At the check-out counter, I look at the shopping carts. Hey, I love a good meal of mountain dew and Doritos as much as the next guy. But these shopping carts are filled with purple soda, donuts and ice cream. The absurdity of it all is overwhelming, the evidence is in the waistlines. In Ontario, children of age ten or eleven have waistlines of linebackers.
I do not look down on this America; I struggle with the same such addictions and temptations. But I do find it the most puzzling consistency throughout the rural America I've seen. These places, whose people are most often associated with the religious and political calls for traditional rural or religious values, are the ones most embracing a brave new world - a lifestyle inconceivably modern and industrial and pre-packaged even to the urban people who they blame for promoting it.
We leave Ontario quickly, driving southwest into the dry Owyhee region.
The word ‘Owyhee’ is the original British name for what today we call ‘Hawaii.’ Captain James Cook, when traveling in the Sandwich Islands, found a people there which he called ‘the Owyhees.’ Traders in the western United States and Canada referred to Hawaiians as 'Owyhees' throughout the 19th century.
Three Sandwich Islands' natives joined an expeditionary group in this part of Oregon in the early 1800’s. They split from the main group in order to cover more ground, but were never heard from or found.
Ever since then, traders began naming the area after them, and eventually, the name stuck. Out in the Pacific, the name Owyhee was lost only when missionaries translated the word ‘Owyhee’ back into the native language, in which it came out as ‘Hawaii.’
Quickly, the agricultural land surrounding Ontario dissipates, in time flat has turned to deep canyons and endless grasslands. A gravel road plows through miles of open BLM land. We turn toward a road that leads slowly to a place called Leslie Gulch, a deep canyon filled with towering spires of volcanic tuff. Leslie Gulch ends up spilling into Lake Owyhee, a swollen and dammed section of the Owyhee River.
We lay our sleeping bags out at the campground at the end of the canyon, which slides into Owyhee Lake; a swollen dammed portion of the river.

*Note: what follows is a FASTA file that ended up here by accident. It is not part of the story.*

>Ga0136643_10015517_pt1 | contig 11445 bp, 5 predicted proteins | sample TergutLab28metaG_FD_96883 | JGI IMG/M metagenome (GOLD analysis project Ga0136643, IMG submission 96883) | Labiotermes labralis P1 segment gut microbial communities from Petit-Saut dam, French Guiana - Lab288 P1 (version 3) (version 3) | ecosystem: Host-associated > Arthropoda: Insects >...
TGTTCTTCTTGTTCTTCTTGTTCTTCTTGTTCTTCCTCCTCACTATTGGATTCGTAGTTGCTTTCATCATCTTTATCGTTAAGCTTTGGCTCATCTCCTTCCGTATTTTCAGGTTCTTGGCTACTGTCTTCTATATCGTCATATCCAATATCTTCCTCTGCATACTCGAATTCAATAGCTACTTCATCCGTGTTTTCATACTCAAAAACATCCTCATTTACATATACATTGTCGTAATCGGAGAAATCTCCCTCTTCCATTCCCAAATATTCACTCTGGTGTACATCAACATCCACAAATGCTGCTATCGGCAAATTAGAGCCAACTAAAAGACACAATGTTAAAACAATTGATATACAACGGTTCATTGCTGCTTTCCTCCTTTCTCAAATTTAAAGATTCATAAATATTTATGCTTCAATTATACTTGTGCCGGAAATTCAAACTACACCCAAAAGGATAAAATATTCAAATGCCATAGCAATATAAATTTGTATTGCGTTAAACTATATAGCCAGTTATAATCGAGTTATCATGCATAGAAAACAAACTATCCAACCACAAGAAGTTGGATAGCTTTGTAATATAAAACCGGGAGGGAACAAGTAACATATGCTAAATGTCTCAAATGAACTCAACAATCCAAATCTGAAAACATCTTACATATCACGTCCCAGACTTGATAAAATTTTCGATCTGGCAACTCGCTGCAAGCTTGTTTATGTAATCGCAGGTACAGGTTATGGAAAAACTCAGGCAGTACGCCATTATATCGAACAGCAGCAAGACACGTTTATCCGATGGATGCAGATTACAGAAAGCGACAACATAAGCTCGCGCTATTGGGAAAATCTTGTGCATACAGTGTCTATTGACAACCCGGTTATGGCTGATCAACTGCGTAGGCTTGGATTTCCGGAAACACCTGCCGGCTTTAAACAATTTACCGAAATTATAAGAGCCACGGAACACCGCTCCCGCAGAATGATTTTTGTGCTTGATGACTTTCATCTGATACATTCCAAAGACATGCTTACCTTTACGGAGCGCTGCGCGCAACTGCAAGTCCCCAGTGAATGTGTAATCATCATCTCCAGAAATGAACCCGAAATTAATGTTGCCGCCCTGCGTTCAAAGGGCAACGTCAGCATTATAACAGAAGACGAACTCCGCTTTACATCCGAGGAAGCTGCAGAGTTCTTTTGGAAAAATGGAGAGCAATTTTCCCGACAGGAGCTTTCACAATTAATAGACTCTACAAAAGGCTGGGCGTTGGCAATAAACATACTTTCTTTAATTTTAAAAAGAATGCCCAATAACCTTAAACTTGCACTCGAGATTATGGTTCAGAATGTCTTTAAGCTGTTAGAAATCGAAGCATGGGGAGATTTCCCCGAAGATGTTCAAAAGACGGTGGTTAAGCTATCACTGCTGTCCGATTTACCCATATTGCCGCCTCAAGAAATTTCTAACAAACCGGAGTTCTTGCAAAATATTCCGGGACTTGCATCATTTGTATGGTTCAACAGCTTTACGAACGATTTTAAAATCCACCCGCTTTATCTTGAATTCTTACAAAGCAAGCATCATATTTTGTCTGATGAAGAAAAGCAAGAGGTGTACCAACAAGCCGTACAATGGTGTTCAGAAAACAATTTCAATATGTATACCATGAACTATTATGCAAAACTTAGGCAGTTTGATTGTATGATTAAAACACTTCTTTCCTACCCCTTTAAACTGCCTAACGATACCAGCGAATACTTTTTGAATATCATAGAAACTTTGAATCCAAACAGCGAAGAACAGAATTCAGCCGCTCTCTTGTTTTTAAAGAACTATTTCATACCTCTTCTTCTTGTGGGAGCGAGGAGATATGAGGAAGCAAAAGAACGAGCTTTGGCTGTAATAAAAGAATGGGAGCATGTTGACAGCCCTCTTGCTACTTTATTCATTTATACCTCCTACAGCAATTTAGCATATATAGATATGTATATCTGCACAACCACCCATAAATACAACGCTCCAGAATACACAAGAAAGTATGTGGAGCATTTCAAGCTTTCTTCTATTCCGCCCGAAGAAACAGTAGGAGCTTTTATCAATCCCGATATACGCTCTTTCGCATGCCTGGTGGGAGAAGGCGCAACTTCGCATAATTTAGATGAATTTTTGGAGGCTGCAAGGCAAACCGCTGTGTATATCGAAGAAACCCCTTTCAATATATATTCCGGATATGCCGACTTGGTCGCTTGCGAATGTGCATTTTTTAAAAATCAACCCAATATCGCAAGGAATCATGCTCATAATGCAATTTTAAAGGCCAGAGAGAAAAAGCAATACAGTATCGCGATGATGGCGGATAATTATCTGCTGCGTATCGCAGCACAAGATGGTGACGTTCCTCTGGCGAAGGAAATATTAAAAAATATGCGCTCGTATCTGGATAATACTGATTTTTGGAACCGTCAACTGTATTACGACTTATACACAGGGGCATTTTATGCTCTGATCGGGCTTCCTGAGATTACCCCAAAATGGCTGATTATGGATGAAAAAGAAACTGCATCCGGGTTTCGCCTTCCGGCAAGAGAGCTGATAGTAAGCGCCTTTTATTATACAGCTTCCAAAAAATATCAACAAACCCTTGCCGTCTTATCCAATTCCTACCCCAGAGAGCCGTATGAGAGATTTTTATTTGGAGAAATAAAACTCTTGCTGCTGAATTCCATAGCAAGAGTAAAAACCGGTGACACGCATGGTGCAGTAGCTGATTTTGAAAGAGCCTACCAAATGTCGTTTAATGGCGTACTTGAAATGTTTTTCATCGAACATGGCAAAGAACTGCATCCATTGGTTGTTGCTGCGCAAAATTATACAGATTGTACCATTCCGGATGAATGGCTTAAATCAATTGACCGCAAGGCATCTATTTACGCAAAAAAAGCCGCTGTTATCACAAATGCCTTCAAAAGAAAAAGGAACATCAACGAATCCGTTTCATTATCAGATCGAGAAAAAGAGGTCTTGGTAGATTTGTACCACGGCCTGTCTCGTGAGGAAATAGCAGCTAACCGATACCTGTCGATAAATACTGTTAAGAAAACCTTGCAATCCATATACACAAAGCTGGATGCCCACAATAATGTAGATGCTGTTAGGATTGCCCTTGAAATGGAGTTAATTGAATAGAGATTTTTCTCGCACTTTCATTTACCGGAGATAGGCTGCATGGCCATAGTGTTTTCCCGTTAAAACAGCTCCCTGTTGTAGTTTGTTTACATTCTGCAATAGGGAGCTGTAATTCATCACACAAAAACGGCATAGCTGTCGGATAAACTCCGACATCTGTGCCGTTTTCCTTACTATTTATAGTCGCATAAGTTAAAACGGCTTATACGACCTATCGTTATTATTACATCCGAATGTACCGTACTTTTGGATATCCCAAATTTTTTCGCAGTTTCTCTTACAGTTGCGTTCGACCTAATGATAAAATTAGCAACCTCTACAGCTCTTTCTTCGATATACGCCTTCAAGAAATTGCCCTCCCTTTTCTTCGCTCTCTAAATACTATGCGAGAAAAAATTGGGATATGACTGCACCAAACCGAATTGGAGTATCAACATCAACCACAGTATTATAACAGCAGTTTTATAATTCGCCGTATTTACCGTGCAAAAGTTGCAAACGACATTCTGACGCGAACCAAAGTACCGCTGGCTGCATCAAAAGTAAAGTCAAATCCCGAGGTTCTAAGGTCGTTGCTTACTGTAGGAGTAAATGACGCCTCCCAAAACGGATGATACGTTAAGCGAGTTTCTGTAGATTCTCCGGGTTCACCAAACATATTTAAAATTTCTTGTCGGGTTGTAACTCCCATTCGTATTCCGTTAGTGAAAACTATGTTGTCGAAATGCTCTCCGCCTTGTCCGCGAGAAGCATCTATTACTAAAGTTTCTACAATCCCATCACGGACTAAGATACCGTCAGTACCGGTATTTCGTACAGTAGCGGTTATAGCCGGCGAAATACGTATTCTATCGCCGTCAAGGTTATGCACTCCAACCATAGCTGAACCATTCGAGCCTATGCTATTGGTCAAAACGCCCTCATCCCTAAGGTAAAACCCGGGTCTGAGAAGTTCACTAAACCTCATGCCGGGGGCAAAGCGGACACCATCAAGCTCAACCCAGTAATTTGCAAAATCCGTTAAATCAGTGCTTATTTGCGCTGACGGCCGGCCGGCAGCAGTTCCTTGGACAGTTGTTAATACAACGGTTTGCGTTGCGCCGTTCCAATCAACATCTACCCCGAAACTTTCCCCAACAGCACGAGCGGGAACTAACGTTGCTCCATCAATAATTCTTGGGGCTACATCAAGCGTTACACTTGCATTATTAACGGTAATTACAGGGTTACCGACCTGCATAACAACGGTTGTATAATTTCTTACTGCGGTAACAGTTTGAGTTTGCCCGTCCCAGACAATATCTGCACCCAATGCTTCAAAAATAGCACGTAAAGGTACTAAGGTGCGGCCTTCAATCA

Some families have set up camp here as well. They are, for the most part, what we call 'bassmasters', because they are here in pursuit of that all-American fish, which is stocked in Lake Owyhee.
I wake up a few hours before sunrise and take a walk down to the boat ramp, and then onto a deer trail along the Owyhee River. Fish are jumping like mad.
I spend a couple hours following the deer trail along the river bank. Completely wild, the early morning along the Owyhee is filled with life; chukars, a type of introduced partridge from Central Asia, scream from the hills above. Hawks soar above me, and I can see large mammals traversing the hills above.
When I return to the boat launch, the first of the bass fishermen has backed his Skeeter Brand bass fishing boat into the water. I decide to watch them from above.
The man's hair is what we call 'all business in the front, party in the back.' He is in his forties, blonde mustache. T-shirt advertises a brand of fishing reel. His wife and two young children, and black lab, are manning the boat trailer, seeing him off.
His boat - shiny, filled with gear, slides off the trailer, and out into the open water. But when he turns the key, his engine farts and hollers. After fiddling with the engine, he turns angry. "Oh wouldn't you know it, it’s the goddamned spark plugs."
His boat floating deeper into the river, he yells at his wife, "Well don't just stand there, get me some spark plugs!"
His wife dutifully scrambles into the back of the Suburban, frantically searching.
Bass fishing used to exist merely as a lazy late summer pastime in America's deep south. Oh, how things have changed. In my lifetime, bass fishing has become a massive commercial sport. Twenty million Americans fish for Micropterus, of the black bass genus. The yearly Bassmasterstournament is a second Superbowl to millions.